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By Christina Georgaki
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The UK must stop purchasing healthcare equipment from states accused of genocide

4 min read

We have laid an all-party amendment which will shortly be considered at the report stage of the Health and Care Bill. Our proposal is designed to ensure that future NHS procurement policies take into account the origins of the vast quantities of goods which are purchased at huge public expense and some of which originate in states accused by our Foreign Secretary and the House of Commons of committing genocide.

Although our amendment does not name the People’s Republic of China, we clearly have it in our sights. By summer last year the UK had bought one billion lateral flow tests from China and the gravy train of Covid-related public purchases has sped ever onwards. In total we have bought a staggering 24.1 billion PPE items which have originated in China – including 10.7 million gloves.

When we ask government what this has all cost we receive stalling answers that the sum is “commercially sensitive”. Balderdash. As zip go the billions, taxpayers have a right to know how their money is being spent.

But this goes beyond the costs to the public purse and the importance of accountability and transparency. We have both consistently raised the evisceration of our UK manufacturing capacity, our over-dependency on trade with China and the failure to build up self-reliance. We have regularly pointed out that if a country uses slave labour to produce its goods, it’s always going to undercut and out compete home based manufacturers – often putting UK manufacturers out of business.

Our modest amendment cannot deal with all of this but at least it can draw a line by insisting that where there are credible reports of genocide, we have no business oiling the wheels of the gravy train. The UK boasts that it champions the 1948 Convention on the Crime of Genocide and that we are leading the world in the fight against modern slavery. But hundreds of millions of pounds of public money is poured into the pockets of companies profiting from Uyghur forced labour in Xinjiang. We note that in January the U.S. enacted bipartisan legislation, the Uyghur Forced Labor Prevention Act, banning all imports from Xinjiang province unless it can be proven that they are slavery-free.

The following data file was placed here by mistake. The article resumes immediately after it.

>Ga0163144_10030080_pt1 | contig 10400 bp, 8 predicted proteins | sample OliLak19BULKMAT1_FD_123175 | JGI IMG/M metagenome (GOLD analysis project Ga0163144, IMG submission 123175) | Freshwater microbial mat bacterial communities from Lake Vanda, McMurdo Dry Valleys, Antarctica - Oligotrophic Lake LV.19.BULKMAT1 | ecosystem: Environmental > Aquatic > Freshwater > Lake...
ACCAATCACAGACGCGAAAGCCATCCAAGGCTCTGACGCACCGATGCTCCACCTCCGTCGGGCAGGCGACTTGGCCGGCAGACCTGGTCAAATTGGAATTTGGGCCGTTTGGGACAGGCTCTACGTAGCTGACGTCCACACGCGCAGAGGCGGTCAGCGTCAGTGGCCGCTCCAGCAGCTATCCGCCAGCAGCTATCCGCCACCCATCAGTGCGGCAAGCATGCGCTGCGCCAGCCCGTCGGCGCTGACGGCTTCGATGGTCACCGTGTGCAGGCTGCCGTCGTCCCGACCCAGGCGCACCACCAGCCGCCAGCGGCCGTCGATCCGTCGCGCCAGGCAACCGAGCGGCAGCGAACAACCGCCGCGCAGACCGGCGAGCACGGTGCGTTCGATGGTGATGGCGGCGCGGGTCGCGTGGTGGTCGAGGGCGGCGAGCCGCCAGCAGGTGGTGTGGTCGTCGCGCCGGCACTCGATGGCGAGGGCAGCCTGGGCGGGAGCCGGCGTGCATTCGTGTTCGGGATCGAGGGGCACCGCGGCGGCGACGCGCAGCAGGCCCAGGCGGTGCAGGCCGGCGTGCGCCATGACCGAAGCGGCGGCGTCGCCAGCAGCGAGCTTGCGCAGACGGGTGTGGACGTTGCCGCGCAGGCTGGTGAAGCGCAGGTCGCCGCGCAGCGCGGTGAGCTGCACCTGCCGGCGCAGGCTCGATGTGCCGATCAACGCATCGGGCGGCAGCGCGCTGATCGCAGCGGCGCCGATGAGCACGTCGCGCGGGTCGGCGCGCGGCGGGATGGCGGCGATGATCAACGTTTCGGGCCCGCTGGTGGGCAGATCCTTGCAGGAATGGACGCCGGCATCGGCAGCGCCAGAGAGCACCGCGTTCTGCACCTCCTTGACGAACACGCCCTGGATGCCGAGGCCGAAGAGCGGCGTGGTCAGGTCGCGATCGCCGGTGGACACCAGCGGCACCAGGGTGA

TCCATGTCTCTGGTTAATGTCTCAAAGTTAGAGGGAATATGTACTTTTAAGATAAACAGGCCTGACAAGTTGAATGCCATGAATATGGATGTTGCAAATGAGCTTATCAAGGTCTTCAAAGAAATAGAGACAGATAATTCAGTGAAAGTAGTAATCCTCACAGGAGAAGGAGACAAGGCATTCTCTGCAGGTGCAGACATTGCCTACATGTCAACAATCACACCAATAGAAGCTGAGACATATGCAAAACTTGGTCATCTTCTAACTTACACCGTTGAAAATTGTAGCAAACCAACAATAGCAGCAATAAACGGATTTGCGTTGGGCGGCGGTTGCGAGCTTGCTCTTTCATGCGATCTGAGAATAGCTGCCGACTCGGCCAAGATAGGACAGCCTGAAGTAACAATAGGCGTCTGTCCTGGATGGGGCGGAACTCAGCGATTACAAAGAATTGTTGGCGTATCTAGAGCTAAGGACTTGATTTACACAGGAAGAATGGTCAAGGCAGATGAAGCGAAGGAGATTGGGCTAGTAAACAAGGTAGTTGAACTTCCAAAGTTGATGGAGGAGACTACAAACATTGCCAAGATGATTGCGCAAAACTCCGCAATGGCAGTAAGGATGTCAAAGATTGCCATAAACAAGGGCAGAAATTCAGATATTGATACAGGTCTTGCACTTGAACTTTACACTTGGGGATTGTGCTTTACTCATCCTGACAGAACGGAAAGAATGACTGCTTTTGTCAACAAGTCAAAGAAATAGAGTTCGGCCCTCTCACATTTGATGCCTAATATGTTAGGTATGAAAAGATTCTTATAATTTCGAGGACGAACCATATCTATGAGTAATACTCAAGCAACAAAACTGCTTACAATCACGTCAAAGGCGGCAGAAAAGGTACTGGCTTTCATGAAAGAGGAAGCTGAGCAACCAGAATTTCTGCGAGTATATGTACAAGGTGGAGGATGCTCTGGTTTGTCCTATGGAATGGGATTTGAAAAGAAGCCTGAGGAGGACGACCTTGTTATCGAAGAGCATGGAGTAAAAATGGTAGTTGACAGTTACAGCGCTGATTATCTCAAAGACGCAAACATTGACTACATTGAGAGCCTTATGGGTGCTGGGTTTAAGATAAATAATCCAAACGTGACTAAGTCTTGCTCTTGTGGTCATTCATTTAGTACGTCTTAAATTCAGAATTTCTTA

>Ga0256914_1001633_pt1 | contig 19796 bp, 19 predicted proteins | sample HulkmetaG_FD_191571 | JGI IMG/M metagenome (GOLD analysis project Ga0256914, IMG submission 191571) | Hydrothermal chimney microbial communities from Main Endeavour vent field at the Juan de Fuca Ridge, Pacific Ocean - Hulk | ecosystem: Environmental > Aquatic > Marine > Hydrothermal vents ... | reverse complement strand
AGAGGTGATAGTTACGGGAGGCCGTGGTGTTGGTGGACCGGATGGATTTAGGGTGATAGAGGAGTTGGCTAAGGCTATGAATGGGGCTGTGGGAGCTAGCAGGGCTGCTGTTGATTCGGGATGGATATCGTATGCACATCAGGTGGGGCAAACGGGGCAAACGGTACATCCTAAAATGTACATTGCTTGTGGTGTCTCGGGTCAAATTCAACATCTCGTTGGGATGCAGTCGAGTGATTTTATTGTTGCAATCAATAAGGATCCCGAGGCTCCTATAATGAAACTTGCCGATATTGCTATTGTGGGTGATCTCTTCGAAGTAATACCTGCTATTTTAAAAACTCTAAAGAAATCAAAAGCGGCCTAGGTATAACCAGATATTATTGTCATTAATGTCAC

Our amendment is modest by comparison, but it would be illegal for the Government to procure health service equipment from any regions in the world where they believe there to be “a serious risk of genocide”. That is a very high bar. But the products we buy should not be tainted by genocide. If companies such as Marks & Spencer can do it for their clothes supply chain, we can too.

The amendment leaves the assessment of “serious risk of genocide” to the Government and allows broad scope for the Government to define a process surrounding these risk assessments through regulations. In short, it is a very reasonable amendment.

Under the Genocide Convention our duty to take action arises “at the instant” we become aware of a “serious risk” of genocide. That was determined in the International Court of Justice’s Bosnia v Serbia judgment in 2007. Those obligations arise at the instant we learn of a serious risk of genocide – and in the case of the Uyghurs we are in grave danger of being derelict in discharging our duties.

Just before Christmas the independent Uyghur Tribunal concluded that a genocide is under way in Xinjiang. It found “beyond reasonable doubt that the People’s Republic of China … is guilty of genocide”. The Tribunal determined that biological genocide is occurring through restriction of births by forced sterilisation and abortion, segregation of sexes within the detention centres, and forced matrimony and procreation between Uyghur women and Han men. Furthermore, mutilation and biological experiments take place in the detention centres.

The link with NHS procurement has been known for some time. The Daily Telegraph reported: “Ministers handed almost £150m to Chinese firms with links to alleged human rights abuses in Xingang amid a race for PPE after Covid hit.”

Our duty is to combat, and not to collaborate in, genocide, and our duty is also to protect the NHS from exploitation and profiteering. We know that around one in five cotton garments sold globally contain cotton or yarn from Xinjiang, and the region also manufactures a significant amount of the world’s polysilicon to make solar panels and smartphones.

Our amendment is proportionate. It defies the lobbyists who seek to subvert the intention of Parliament; it puts power back into the hands of Parliament and the Secretary of State; it ensures integrity in our procurement policies; it protects the NHS from the taint of association with genocide or slave labour; and it creates a framework and timescale for taking action.

For many reasons the Covid pandemic has been a sorry period but making the UK taxpayer complicit in the persecution of Uighurs through PPE procurement must be one of the sorriest. Lifesaving must not be dependent on life-taking.

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